walnut joined stool assembled

It’s been ages and ages since I did any turning on a regular basis. I have a lot of it coming up this fall and winter, and in preparation for that work, I decided to start with some joined stools. The first one is in walnut instead of oak.

My lathe is the last piece in the workshop puzzle; as it is now, it’s been buried under/behind 2 chests, and all sorts of wood, projects, etc. So I shoved all that aside and turned these stiles recently. I started the first session with sharpening the gouges and skews, and turned one stile. So the next morning I did the other three. I’ve covered this stuff in the joined stool book and the wainscot chair video with Lie-Nielsen – but here’s some of it. First off, mark the centers on each end. I scribed the diagonal lines, then set a compass to see what size circle, and how centered it was (or wasn’t). I decided it needed a nudge a bit this way & that – so when I punched the center, I moved a little bit over.

Then rough out the cylindrical bits –

Then I use a story-stick to mark where to cut the various elements of the turnings, here one cove is cut and I’m lining up the stick to locate the other details.


I alternate between a skew chisel and narrow gouges to form the shapes.


Once I was finished with the turnings, time to bore the tenons for the pins, and assemble. Here, roman numerals ID the stretcher-to-stile.


Mark the joint, and bore the peg hole in the tenon.


No one, NO ONE, likes the way I shave pegs. I’ve done thousands this way, and it seems to work for me.


The peg-splitting & shaving tools; cleaver (riving knife) by Peter Ross; tapered reamer by Mark Atchison (for opening holes when the offset for drawboring is too severe), 2″ framing chisel.

Make a bunch of tapered pins and hammer them in one-by-one. I line it up over a hole in the bench so the pin can exit.

After assembling two sections, then knock in the angled side rails, and pin the whole thing.


Frame assembled, wants some walnut for the seat board. I have a wood-shopping trip coming up…I don’t have 11″ wide walnut around.

All the joined stool work is covered in detail in the book I did with Jennie Alexander – I have a few copies left for sale, (leave me a comment if you’d like to order one, $43 shipped in US) or get it from Lost Art Press – https://lostartpress.com/products/make-a-joint-stool-from-a-tree 


13 thoughts on “walnut joined stool assembled

  1. I have tried making pins with the Follansbee method after watching you do it on TV a bunch of times. My experience was too big – too big – too big – too small. Or curved in the middle and too big on the end. You make it look so easy. What I need is one of those giant chisels, I bet.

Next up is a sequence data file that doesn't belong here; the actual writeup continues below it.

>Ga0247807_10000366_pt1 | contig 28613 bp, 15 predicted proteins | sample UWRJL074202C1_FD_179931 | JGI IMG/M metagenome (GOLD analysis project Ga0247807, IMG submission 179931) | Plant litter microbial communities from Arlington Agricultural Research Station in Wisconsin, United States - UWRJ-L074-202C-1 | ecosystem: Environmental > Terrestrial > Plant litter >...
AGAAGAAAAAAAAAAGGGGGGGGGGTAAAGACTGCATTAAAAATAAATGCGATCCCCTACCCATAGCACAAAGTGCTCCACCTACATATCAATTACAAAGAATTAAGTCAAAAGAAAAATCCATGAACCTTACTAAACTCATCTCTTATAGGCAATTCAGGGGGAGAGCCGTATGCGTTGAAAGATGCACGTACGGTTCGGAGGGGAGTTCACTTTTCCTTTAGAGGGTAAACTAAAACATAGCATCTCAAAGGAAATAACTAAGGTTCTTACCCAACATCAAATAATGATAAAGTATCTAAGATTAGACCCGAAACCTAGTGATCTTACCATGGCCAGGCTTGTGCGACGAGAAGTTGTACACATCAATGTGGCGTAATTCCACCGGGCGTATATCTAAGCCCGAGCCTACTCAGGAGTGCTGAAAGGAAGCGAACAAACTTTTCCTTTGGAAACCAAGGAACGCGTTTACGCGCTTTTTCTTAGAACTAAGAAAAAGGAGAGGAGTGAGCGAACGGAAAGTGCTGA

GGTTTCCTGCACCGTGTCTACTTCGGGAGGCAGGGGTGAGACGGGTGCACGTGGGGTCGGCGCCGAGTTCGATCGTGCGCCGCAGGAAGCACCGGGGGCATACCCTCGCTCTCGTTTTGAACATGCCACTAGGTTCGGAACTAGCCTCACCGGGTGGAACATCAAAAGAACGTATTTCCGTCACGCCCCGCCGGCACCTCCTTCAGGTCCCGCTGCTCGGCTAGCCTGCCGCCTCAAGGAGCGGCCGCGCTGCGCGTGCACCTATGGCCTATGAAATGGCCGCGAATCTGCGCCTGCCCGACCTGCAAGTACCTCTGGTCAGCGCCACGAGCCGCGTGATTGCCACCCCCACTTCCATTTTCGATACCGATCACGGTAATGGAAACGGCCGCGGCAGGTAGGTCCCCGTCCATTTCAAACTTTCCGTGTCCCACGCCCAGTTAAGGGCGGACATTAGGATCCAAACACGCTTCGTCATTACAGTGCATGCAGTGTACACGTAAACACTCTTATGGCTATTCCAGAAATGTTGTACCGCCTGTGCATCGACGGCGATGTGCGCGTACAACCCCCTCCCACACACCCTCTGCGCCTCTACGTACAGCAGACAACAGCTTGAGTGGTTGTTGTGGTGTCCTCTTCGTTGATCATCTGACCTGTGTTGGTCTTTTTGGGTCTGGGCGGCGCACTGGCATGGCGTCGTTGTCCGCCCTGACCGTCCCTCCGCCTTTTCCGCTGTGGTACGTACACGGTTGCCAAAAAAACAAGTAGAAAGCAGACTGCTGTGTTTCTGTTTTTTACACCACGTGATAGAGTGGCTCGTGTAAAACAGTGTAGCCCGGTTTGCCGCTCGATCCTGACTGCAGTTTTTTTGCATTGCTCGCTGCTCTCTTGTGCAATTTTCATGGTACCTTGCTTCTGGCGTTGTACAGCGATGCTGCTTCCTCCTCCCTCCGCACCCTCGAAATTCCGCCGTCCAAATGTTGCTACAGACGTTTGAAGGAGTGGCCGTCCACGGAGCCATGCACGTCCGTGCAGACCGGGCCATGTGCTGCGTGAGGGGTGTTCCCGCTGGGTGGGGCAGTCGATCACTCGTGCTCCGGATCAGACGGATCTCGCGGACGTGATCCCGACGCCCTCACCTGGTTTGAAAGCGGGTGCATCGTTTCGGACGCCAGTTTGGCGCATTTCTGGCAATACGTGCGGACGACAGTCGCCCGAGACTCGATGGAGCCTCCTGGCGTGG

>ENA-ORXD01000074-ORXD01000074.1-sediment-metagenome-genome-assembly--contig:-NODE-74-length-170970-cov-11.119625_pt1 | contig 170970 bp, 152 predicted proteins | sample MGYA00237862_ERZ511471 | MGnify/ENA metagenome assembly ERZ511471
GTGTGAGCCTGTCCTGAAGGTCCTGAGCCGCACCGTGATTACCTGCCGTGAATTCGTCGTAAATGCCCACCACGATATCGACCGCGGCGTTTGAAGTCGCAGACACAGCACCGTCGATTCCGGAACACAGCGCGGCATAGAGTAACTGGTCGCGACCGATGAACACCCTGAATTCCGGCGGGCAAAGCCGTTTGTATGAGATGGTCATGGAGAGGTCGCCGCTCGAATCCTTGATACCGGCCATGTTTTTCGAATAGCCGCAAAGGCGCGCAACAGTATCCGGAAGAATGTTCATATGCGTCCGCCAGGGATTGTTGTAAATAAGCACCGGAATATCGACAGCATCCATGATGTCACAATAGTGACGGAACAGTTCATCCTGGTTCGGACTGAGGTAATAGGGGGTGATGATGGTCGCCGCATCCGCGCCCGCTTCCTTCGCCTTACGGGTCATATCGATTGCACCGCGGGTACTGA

2. Peter,

    A wonderful and informative posting, as usual! Great videos of the turning process. I saw that you cut the cylinders first with the gouge and then made the pommels with a skew. I did the pommels first and then wasted away the middle with a gouge. Same result. I have a motorized lathe so it really doesn’t matter the sequence, but I can see why you might have used that sequence with a pole lathe.

    One question and a comment:

    Just curious – have you seen historic examples of turned stiles or other furniture parts showing the scribed circle for centering on the ends?

    When I had to make the 24 pins to assemble my joint stool, I tried your method, I really did, but as others have mentioned, the results were over and undersized. So, I made up a ~10″ long, u-shaped planing guide to hold the riven oak pieces so I could use a scrub plane to surface and then dimension the pins square, and then a second, slightly wider opening guide to hold them to plane away the corners and make octagons. The guides were clamped to the bench top and the thickness of the guides determined the thickness of the finished pins as I could not plane deeper than the guides. Worked well, so when I needed to make lots of larger pins for my Roubo-style bench assembly, I used the same method, but with thicker and wider slots in a new pair of planing guides. No under or over sized pins. I still used your chisel method to put conical ends on the pins.


    • John – I start making the turning round so I can move the cord to a cylindrical section. The lathe then works more smoothly. As for the markings – you won’t find any on period pieces. the feet are worn away, and the tops cut off. so it’s conjecture on my part.

  3. Peter,

    Can I ask what you use the cleaver for? I recently ended up with something that looks very much like yours and had absolutely no idea what it was for. Google just kept coming up with the kitchen version no matter what I did.


  4. I have been making my pegs the same way for over 30 years…. with one exception, I leave the rest of the peg square and have never had one fail. Who ever said that you couldn’t put a square peg in a round hole?

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